Dubai Launches New Real-Estate Boom
October 16, 2013 - Dubai
Thousands of apartments still sit vacant in Dubai, the wreckage from a massive property bubble that burst in this tiny Persian Gulf emirate only five years ago. The unlikely response: Developers are moving ahead with billions of dollars in new projects.
A new boom has begun in the emirate, which became known for its grandiosity during the bubble by building the world's tallest skyscraper and a palm-shaped development jutting into the sea. About 45,000 units are in the supply pipeline, according to Jones Lang LaSalle.
Private and government-owned developers have unveiled billions of dollars in new projects in recent weeks including a new island with a 690-foot Ferris wheel and a thicket of residential towers surrounded by freshly-dredged lagoons.
The new boom is being fueled by strong demand from investors attracted to the emirate's political stability and haven status in the Middle East.
Apartment prices rose by 42% in the 12-month period ending Sept. 30, according to a recent report by Asteco, a local brokerage.
At a regional real-estate conference last week in Dubai, investors came close to fighting to make bids on a new development, even though many of them conceded they didn't know where the development would be.
But some analysts worry a new bubble might be in the making. They note most of the investors are paying all cash, which is reminiscent of the last bubble when most of the buyers were short-term speculators hoping to flip the units for a quick profit.
Also, prices are rising faster than Dubai's population. Jones Lang LaSalle analyst Craig Plumb predicts prices will keep rising "for some time" but called the rate of growth "unsustainable."
To be sure, the development frenzy isn't as heated as it was in 2008, at the height of the last boom, when 54,000 units became available for sale. That is more than three times the current pace for 2013, analysts say.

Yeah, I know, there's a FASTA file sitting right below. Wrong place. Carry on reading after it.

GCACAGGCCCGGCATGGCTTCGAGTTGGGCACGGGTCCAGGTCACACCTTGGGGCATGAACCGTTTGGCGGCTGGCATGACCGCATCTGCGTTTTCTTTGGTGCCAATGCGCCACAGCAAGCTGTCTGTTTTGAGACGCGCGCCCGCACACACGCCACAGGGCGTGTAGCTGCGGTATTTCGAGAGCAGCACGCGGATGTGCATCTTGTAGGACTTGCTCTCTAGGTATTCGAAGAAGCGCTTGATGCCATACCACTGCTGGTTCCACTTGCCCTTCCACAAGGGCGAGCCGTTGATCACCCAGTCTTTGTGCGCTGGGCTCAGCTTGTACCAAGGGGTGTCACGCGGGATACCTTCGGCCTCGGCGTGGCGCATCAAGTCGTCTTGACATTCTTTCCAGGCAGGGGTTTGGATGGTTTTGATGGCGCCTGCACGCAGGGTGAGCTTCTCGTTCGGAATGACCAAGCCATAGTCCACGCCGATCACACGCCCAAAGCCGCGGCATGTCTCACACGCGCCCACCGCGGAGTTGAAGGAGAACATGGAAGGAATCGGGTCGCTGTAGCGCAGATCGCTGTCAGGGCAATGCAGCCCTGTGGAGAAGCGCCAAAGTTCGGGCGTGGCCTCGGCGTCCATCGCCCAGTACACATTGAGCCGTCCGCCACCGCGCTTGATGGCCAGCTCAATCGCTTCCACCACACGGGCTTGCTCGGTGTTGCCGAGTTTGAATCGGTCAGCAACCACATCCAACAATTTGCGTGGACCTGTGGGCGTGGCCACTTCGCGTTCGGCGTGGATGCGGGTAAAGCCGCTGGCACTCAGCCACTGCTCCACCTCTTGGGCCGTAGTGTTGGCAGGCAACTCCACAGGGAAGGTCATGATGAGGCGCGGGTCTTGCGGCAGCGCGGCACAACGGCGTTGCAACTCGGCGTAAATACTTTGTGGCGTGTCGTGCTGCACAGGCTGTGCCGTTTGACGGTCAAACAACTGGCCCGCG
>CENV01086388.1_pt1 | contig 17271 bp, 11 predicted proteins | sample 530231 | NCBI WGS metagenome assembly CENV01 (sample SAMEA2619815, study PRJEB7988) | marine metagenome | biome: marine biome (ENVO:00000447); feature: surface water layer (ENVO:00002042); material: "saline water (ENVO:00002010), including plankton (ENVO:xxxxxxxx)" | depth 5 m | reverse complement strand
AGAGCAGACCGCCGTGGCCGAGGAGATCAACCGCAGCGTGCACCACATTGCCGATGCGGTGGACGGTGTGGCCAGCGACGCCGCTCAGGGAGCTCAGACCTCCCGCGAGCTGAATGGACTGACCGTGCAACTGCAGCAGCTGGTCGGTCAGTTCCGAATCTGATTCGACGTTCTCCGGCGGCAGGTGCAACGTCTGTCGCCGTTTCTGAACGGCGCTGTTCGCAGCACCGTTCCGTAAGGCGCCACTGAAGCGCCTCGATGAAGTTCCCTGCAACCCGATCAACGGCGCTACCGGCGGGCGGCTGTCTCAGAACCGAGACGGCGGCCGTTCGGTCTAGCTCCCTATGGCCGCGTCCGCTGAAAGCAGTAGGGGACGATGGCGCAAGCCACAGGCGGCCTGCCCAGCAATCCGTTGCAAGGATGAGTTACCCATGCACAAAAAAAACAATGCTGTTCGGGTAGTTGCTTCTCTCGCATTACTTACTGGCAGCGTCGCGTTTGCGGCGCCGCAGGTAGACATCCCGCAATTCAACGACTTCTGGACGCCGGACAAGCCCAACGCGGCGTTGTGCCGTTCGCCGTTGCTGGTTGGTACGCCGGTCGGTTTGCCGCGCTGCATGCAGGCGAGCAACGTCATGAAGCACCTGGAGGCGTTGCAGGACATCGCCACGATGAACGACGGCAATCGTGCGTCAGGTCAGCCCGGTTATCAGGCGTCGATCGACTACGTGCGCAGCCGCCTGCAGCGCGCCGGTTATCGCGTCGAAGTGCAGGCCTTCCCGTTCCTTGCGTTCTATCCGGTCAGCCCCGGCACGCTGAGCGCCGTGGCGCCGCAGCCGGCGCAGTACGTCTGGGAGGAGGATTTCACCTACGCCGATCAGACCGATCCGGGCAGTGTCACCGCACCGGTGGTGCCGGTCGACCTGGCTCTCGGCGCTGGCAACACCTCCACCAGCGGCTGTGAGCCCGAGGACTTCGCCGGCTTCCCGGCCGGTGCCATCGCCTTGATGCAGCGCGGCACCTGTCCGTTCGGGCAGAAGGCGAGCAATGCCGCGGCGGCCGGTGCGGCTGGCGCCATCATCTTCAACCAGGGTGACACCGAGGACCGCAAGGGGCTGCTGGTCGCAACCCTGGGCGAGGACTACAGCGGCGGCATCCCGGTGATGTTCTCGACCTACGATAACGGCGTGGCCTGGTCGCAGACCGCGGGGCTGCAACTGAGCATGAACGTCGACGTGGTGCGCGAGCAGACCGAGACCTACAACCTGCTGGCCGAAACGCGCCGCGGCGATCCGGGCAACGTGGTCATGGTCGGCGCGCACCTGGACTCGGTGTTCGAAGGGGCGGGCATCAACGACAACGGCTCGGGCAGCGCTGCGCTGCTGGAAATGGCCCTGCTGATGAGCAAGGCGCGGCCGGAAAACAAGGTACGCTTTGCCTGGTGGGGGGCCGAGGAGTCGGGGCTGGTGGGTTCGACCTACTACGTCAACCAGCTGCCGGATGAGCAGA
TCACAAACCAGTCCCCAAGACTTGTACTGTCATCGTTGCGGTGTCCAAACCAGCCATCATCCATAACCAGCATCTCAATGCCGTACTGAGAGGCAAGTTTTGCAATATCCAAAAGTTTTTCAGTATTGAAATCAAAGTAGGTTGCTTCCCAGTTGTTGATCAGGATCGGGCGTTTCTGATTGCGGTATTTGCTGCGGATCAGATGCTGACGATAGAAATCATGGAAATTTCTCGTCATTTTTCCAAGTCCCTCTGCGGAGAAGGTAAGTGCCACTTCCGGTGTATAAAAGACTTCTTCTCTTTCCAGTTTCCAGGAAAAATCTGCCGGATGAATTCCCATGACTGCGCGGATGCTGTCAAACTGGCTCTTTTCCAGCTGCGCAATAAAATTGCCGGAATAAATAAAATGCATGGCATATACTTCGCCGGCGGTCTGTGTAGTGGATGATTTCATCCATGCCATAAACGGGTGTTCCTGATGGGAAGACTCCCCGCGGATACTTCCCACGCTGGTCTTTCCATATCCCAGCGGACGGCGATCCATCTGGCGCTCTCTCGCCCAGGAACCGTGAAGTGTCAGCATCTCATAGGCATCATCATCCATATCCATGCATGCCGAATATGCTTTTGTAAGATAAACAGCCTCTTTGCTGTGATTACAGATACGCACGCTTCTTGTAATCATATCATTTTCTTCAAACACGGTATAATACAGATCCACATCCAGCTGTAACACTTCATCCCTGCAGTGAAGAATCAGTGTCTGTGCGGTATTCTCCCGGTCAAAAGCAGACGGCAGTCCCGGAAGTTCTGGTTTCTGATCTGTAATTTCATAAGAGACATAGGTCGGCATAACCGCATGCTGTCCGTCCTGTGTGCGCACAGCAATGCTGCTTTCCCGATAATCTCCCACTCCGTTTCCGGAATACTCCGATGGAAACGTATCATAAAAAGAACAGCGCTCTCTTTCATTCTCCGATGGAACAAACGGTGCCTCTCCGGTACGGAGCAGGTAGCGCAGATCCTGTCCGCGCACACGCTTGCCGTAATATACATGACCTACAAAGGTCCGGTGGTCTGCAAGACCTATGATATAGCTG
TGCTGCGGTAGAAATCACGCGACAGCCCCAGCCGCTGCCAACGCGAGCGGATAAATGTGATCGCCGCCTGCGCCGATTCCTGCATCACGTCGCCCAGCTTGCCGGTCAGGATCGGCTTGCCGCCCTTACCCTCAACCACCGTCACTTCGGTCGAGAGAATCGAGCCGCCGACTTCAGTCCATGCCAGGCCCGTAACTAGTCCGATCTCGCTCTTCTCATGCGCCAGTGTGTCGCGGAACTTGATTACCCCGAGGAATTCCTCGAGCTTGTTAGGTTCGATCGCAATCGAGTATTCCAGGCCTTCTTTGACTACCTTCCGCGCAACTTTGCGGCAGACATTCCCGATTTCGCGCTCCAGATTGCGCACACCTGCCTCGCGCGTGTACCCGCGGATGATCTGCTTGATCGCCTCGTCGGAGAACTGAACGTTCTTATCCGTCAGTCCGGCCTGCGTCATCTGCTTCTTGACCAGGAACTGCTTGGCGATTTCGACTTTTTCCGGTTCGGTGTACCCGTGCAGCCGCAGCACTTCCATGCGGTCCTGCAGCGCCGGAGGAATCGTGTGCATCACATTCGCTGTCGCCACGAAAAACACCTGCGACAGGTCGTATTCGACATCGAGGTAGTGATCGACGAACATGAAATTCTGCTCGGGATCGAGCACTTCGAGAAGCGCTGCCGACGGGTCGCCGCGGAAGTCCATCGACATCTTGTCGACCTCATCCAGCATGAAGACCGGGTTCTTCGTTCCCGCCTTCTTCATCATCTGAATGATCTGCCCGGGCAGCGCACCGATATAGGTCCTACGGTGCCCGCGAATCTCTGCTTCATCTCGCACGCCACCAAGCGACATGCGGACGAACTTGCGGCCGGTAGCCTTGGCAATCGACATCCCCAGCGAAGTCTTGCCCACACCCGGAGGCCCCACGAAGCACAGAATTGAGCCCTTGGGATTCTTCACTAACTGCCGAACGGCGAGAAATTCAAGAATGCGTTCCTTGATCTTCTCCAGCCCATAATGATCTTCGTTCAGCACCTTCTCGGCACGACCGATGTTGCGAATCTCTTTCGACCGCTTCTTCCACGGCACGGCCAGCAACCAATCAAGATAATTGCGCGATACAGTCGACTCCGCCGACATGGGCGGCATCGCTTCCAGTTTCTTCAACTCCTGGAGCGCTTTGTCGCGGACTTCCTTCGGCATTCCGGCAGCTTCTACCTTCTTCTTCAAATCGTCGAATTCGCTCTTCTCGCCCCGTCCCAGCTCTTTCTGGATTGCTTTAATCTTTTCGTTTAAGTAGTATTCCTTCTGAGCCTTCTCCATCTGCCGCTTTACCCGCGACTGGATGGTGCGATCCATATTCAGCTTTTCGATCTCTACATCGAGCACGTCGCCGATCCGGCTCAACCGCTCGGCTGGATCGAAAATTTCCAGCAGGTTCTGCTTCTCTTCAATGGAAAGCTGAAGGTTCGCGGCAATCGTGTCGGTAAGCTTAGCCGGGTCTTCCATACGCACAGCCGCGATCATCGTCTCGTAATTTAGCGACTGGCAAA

Also, this year, authorities in Dubai have tried to curb speculation in the property market and so-called flippers, who helped inflate prices before the global financial crisis. For example, the emirate this month doubled the fee it charges on real-estate sales to 4% from 2%.
Investors say Dubai will continue to attract strong demand in a dangerous region. "It's relatively peaceful and Dubai tends to benefit from the conflict from elsewhere," says Nitin Kalwsani, an Indian national running a trading business in Dubai who was looking to buy a villa.
"They used to take it to the U.S., but I think after Sept. 11, Muslims don't want to invest in the U.S."
Dubai has an unusual housing market because less than 20% of its population is made up of native Emiratis. The rest mostly of expatriates from the Indian subcontinent, Europe and the rest of the Arab world.
The last boom lasted about six years and collapsed after the onset of the global financial crisis. Government-owned Dubai World, the holding company that owned Nakheel, one of the largest developers, nearly defaulted on its debts in 2009 and had to restructure its financing.
Dubai eventually was promised a $10 billion bailout from Abu Dhabi, the capital state of the United Arab Emirates [...]. Via WSJ
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